Requirement Specification

Document requirements in a clear, structured format that is accessible to all stakeholders. Use a tool such as a Functional/non-functional document, User Stories, Use Cases, and diagrams to communicate requirements effectively. Ensure that requirements are traceable, verifiable, and aligned with project goals and objectives.

Requirement Validation

Verify that the proposed solution meets what are the business requirements and aligns with stakeholders' expectations. Use techniques such as reviews, inspections, walkthroughs, and testing to identify and address any inconsistencies, ambiguities, or gaps in requirements. Solicit feedback from stakeholders to ensure that the proposed solution meets their needs and expectations.

Requirement Management

Continuously monitor and manage requirements throughout the software development process to accommodate changes and mitigate risks. Establish a robust change control process to handle requirement changes, updates, and additions. Use tools such as requirement management systems and version control to track changes and ensure that requirements are kept up-to-date.

By embracing this comprehensive approach to requirements, businesses can build Bespoke Software solutions that not only meet functional expectations but also excel in terms of performance, usability, security, and scalability. This holistic approach ensures that the custom software solutions are aligned with business goals, user needs, and technical constraints, resulting in successful outcomes and satisfied stakeholders.


DID YOU KNOW

Balancing functional and non-functional requirements is critical. Projects that manage both well are 30% more likely to be completed on time and within budget.


6. Why are metrics used more in non-functional vs. functional requirements?

Metrics are used more in non-functional requirements than in functional requirements because:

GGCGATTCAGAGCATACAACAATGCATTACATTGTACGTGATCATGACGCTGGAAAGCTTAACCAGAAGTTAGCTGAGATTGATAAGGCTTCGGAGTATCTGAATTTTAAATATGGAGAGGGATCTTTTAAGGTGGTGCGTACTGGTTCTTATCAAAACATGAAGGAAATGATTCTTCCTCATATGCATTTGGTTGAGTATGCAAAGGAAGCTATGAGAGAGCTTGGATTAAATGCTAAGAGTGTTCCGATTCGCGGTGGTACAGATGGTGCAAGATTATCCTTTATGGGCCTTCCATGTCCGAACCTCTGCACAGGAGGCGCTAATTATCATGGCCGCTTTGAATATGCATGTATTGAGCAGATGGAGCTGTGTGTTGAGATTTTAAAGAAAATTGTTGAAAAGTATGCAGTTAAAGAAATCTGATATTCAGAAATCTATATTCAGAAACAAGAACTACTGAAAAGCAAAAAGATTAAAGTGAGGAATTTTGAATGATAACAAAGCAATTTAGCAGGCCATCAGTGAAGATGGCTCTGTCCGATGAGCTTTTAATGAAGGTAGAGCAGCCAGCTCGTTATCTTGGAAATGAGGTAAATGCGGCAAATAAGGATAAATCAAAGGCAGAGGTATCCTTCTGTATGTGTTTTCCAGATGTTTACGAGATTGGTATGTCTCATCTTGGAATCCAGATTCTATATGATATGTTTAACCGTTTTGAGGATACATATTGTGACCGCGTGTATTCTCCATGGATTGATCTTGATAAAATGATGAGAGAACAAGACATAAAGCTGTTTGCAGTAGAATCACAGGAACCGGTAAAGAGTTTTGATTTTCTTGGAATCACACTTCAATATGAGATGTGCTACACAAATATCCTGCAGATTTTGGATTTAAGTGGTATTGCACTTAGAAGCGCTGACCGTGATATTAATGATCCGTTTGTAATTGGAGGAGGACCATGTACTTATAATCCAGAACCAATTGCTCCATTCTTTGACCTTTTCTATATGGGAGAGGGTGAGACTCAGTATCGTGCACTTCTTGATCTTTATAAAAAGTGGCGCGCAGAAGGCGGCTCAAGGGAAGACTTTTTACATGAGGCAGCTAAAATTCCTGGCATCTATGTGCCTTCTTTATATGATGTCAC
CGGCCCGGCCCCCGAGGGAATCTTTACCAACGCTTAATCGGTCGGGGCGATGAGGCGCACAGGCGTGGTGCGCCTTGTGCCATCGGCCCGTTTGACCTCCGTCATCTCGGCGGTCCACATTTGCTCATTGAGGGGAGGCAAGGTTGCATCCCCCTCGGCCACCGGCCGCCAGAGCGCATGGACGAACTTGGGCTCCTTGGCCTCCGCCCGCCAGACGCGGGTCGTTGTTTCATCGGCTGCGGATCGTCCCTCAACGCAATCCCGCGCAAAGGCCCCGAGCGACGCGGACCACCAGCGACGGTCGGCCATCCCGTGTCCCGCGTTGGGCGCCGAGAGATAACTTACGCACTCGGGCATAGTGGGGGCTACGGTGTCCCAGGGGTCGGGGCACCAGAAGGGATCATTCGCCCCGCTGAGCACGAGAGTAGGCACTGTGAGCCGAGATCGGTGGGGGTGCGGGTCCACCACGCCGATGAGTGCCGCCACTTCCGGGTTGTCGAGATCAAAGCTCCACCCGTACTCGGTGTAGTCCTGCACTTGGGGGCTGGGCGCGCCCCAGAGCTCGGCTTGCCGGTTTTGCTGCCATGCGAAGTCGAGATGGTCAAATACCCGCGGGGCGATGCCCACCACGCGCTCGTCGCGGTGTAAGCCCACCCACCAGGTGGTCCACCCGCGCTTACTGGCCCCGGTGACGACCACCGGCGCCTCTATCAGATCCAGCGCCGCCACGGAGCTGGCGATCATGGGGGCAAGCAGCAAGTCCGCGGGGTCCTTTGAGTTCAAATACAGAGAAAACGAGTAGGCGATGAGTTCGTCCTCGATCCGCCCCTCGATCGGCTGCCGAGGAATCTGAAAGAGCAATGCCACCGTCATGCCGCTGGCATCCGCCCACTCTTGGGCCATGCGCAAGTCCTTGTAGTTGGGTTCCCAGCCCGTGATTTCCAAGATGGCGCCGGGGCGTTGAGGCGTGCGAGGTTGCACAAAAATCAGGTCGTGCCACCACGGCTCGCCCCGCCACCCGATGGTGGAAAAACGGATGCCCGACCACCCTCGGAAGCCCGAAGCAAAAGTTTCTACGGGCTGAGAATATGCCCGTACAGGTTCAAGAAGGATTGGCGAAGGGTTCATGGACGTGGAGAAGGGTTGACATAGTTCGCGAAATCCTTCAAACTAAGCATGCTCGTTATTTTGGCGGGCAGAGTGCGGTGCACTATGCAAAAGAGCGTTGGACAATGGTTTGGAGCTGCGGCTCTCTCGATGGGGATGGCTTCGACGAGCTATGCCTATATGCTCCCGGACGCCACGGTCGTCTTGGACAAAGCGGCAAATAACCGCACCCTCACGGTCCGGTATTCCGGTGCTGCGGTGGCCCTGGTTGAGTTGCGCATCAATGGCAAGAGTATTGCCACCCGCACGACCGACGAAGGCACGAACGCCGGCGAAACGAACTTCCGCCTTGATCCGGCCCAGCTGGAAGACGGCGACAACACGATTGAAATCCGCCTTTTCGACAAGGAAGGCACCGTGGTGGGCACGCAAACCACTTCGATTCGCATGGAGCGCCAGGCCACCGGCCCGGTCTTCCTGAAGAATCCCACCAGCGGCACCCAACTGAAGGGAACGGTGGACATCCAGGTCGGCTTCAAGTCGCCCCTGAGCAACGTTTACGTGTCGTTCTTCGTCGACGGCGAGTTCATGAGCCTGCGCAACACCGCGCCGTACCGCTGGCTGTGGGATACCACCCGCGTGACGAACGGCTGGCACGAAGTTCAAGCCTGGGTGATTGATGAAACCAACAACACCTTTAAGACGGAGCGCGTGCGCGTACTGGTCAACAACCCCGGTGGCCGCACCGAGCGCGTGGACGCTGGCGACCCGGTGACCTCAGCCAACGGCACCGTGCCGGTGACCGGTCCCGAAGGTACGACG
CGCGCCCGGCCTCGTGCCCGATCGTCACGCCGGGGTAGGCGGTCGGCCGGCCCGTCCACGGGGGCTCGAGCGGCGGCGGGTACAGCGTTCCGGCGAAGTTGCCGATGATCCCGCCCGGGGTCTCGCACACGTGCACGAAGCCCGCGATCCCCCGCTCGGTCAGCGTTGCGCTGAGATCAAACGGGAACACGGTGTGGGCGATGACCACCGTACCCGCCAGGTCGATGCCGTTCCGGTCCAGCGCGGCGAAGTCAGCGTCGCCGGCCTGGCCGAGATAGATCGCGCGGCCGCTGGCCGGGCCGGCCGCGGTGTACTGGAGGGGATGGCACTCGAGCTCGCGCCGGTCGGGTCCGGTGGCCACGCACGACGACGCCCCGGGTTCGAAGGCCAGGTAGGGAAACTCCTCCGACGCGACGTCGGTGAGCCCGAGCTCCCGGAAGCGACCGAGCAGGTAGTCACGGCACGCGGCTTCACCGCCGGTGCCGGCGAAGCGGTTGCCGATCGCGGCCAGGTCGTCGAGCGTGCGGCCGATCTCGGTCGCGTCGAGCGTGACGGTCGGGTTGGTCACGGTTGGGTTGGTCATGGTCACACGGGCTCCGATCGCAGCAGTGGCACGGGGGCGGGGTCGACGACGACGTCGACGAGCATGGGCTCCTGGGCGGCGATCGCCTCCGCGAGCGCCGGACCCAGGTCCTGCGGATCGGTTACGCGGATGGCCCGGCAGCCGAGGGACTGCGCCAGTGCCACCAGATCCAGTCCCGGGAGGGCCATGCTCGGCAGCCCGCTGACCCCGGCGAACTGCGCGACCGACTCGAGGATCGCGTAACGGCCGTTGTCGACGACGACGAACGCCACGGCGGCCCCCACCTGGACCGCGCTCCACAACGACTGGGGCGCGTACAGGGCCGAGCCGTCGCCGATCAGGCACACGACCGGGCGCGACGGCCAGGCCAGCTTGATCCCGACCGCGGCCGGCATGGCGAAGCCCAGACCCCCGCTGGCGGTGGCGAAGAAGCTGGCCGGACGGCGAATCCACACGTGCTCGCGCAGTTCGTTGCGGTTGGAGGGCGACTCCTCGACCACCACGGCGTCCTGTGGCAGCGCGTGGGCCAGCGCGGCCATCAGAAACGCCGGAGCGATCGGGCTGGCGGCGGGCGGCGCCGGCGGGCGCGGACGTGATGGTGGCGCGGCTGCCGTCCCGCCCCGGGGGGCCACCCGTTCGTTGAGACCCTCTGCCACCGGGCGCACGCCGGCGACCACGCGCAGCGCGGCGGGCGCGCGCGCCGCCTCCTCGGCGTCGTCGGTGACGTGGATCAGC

Quantifiable Measures

Non-functional aspects like performance, scalability, and reliability are inherently quantifiable. Metrics provide clear, objective measurements (e.g., response time, uptime).

Objective Evaluation

Metrics allow for objective assessment of non-functional requirements, ensuring consistency in areas like security and compliance.

Benchmarks and Standards

Non-functional requirements often need to meet industry benchmarks or standards, which are typically expressed through metrics.

Performance Monitoring

Continuous monitoring and optimisation of non-functional aspects rely on metrics (e.g., user satisfaction scores, code complexity).

Service Level Agreements (SLAs)

SLAs often specify non-functional requirements through metrics (e.g., uptime percentage, support response times).

In contrast, functional requirements describe specific functionalities in a binary manner (either the system performs the function or it doesn't), making them less dependent on metrics and more on functional testing.


7. Progressing with Functional vs. Non-functional Requirements

Every software project has a vision, a goal, and a destination. Functional and non-functional requirements are essential tools that help you reach that goal by setting clear boundaries. They provide answers to critical questions and ensure that products are developed successfully.

While both types of requirements are crucial, non-functional requirements, which focus heavily on the user experience, are arguably more critical. Understanding the role of each category enables you to define and track them effectively, creating a roadmap that meets your client’s expectations.